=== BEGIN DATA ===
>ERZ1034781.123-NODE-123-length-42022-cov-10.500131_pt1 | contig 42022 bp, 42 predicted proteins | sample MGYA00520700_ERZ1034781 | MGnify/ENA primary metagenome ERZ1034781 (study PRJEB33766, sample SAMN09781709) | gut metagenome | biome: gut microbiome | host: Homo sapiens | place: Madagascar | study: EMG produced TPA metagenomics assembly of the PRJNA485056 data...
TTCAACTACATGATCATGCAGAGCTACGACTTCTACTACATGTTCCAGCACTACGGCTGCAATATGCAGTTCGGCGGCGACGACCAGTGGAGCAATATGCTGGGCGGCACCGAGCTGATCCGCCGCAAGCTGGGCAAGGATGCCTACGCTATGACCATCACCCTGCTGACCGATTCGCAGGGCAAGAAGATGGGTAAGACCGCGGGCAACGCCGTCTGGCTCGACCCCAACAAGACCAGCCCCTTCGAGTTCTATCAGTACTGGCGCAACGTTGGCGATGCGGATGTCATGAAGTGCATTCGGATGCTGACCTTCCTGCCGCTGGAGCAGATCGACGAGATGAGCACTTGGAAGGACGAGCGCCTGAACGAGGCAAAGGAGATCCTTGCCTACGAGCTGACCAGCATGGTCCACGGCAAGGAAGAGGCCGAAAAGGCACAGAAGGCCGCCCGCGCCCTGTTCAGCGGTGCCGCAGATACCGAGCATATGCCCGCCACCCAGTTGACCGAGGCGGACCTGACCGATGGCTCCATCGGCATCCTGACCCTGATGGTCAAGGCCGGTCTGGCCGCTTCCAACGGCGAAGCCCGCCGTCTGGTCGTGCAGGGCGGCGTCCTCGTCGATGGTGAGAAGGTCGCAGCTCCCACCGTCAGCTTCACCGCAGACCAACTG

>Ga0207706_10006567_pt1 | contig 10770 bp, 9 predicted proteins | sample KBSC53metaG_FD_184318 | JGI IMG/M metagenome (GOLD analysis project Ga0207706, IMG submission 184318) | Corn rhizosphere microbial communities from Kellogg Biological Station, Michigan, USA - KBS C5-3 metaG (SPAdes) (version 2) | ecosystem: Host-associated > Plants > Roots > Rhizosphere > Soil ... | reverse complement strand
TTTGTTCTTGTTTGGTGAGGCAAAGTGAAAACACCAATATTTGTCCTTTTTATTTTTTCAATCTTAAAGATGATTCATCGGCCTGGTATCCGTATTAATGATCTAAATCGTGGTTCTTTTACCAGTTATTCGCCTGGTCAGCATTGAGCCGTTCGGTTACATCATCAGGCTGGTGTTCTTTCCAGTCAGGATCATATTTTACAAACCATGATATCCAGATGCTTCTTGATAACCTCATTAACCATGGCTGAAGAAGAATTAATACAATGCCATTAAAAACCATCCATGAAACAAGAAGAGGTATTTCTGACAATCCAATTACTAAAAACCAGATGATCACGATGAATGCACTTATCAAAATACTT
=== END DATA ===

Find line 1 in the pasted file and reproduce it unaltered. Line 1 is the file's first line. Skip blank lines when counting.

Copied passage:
>ERZ1034781.123-NODE-123-length-42022-cov-10.500131_pt1 | contig 42022 bp, 42 predicted proteins | sample MGYA00520700_ERZ1034781 | MGnify/ENA primary metagenome ERZ1034781 (study PRJEB33766, sample SAMN09781709) | gut metagenome | biome: gut microbiome | host: Homo sapiens | place: Madagascar | study: EMG produced TPA metagenomics assembly of the PRJNA485056 data...